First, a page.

• http://rumoured.wordpress.com Sumera

    I really don’t like how the focus of the problem are these women who supposedly want to “break free” from the “authoritarian control” their men supposedly have over them, and become “independent” by learning how to drive.

    The only one who is perhaps “real” is Humera, there isn’t much sugar and syrup they can drip her story in and so they dont bother. The rest however are a different story.

    With regards to the women feeling nervous and not confident – usually when you are learning drive its normal to be apprehensive! And even moreso since the car isn’t yours, its a new experience and you want to do well. What has being Muslim or Asian specifically got to do with that, I have no idea.

  • http://twitter.com/asiahkelley Asiah

    Mashallah good analysis.

    I’m watching the third episode now. I have seen some of the other programs done by BBC and British networks on British Muslims, and I have liked them for the most part. But this one does seem to have an agenda. I mean even the whole topic? Everyone knows women are banned from driving in Saudi Arabia. But the fact is, it is such a little issue. I remember when that White House Rep went there and started talking to the women about driving and they chewed her out. She got owned by ladies in full niqaab and abaya.

    But I do appreciate some of the stories, especially that of the girl taken to Pakistan to be married at 16, ending in divorce. Or that of Taslima, who is so spunky! Or even Aysha’s brave recovery from a life that was destroying her. But BBC has portrayed these brave and strong women as being victims of an oppressive religion which they are now just breaking free from. Ha! In the case of Aysha especially it is the other way around.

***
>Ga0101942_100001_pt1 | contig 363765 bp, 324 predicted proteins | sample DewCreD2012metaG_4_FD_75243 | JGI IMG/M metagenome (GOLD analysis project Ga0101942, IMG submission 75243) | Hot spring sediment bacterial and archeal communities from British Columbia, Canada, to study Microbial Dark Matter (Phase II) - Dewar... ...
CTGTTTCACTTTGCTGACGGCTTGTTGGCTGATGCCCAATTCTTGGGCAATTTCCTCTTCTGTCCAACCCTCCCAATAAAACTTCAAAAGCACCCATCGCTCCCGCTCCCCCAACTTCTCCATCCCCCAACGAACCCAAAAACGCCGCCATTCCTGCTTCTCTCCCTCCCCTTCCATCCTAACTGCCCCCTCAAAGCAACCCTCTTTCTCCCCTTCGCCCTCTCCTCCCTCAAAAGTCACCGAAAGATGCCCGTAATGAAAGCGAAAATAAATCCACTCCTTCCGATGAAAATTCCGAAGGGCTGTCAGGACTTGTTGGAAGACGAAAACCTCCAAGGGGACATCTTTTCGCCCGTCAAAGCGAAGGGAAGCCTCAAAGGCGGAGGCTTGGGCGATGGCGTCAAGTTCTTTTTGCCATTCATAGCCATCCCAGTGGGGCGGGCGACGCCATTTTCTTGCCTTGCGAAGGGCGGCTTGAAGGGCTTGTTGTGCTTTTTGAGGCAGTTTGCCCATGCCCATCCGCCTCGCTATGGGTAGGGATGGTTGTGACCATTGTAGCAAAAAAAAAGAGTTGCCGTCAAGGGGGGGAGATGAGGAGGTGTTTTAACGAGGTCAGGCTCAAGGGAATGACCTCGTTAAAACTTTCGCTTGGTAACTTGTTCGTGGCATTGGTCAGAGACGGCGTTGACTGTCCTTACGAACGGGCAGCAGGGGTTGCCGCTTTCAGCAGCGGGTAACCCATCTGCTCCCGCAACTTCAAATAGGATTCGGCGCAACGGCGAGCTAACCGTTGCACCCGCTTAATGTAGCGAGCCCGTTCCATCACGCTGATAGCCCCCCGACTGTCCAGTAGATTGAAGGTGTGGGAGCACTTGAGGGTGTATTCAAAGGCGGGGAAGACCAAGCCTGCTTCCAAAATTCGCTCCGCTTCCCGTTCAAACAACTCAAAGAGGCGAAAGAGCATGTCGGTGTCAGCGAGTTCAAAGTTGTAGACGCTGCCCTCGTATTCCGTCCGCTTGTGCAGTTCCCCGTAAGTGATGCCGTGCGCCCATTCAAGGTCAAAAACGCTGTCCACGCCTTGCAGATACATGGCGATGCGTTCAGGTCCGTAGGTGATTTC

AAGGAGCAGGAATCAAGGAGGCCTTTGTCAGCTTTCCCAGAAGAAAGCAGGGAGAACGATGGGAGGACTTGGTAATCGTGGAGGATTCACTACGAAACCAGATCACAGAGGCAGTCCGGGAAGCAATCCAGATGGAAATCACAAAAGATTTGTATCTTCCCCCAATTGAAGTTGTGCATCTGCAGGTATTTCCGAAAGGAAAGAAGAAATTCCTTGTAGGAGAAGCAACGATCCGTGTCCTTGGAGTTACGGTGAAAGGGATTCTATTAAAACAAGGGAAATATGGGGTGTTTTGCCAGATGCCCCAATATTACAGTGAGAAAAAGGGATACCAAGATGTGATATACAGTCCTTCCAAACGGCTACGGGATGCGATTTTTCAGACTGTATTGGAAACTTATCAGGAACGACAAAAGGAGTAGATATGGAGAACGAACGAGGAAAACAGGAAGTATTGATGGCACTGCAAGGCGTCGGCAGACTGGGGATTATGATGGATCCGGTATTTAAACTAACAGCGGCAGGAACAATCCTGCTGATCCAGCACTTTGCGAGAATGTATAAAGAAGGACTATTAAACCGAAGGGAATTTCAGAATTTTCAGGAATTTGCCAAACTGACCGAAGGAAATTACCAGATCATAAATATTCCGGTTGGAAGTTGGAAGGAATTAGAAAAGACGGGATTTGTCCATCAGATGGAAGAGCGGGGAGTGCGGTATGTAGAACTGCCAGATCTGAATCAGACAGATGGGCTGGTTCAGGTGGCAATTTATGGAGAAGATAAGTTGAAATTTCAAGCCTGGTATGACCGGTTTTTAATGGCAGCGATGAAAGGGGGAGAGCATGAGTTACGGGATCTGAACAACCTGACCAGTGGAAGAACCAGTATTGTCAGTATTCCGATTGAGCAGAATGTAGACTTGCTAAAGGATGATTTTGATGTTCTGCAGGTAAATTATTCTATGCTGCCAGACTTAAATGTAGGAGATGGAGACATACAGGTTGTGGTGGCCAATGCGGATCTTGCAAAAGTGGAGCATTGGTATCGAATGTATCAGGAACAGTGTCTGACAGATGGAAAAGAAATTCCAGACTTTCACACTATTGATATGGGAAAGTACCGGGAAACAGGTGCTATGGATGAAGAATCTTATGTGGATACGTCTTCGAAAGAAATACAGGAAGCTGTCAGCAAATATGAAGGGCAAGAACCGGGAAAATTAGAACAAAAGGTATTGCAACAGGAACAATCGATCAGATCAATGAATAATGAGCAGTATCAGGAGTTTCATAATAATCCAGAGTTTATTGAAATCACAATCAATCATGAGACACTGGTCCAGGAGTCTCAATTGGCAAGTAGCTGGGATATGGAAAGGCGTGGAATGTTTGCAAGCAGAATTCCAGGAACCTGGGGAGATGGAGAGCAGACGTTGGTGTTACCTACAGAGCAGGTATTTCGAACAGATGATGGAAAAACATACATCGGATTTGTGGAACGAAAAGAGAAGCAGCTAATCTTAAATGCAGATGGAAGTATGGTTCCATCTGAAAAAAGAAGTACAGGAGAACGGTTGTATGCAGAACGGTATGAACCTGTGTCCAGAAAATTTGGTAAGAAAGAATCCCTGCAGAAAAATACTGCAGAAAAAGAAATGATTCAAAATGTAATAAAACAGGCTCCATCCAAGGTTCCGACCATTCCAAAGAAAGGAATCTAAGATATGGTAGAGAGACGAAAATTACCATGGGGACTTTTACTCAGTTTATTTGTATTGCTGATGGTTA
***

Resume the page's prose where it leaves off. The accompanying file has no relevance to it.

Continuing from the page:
And while I feel it is important for women to drive, really, if their family is going to drive them everywhere, what is the point? I know so many people in major cities who never learn to drive because they can take public transport. How is that different?

    And sure in Pakistan it is a different society. But there are tons of women who drive there and who are educated and do their own thing. It’s not a monolith!

    And I love how you picked up on the series using the term Asian as interchangeable with Muslim.

    I hope we never get to this state in the US. A program like this could never be made here. Sure there are women I have known who came here not knowing how to drive, but they learned pretty quick because otherwise their families would starve.


    Great coverage tho MMW.


  • Karin

    Couldn’t stand watching more than a few minutes myself, it looked like a fairly typical hum-drum human insterest documentary to me – no real depth or message and stereotypes are unfortunately abound in this genre whatever the topic is.

    You can complain directly to the BBC, for more detail see http://www.bbc.co.uk/complaints/homepage/. Another route is to contact Ofcom, if you believe the program breaks the UK broadcasting code regulations under ‘harm and offence’, see http://www.ofcom.org.uk/consumer/2010/01/audience-complaints/, just be aware that such complaints are very rarely successful.

  • Hussain

    I am not sure what your objection is to Asian women being protrayed in the programme. If you do not object why do you think it is worth mentioning? It is a fact that the majority of British Muslims are South Asian. And the strongest Muslim demograpic is in the North of England and is South Asian?
    Do you resent that? I am interested in whether you address the very strong racism in Arab culture against South Asians (Muslim or not). There are undertones of that in your article. Where does that racial dynamic fit into your de-constructive piece. You do realize that though you are accusing the BBC of being somewhat cornered by the ethincity of the programme makers (presumably white) your piece is likewise contextualized and frankly offensive to me in that sense.
    I enjoyed the program. The women said what was on their mind, so what if it doesn’t fit with what you think they should say.

  • Ayaan Hassan

    Hussain, I’m neither Arab nor Asian, and I do understand the demographics of British Muslims, but as a non-Asian British Muslim, I find the representation of all British Muslims as Asians personally damaging.

  • http://afzalschoolofmotoring Afzal

    I think the programme was very popular among some of the asian coomunity. I have had many phone calls from asian ladies asking for KKorsa Bibi’s contact number to book driving lessons. Perhaps you could publish her detail for the benefit of these people.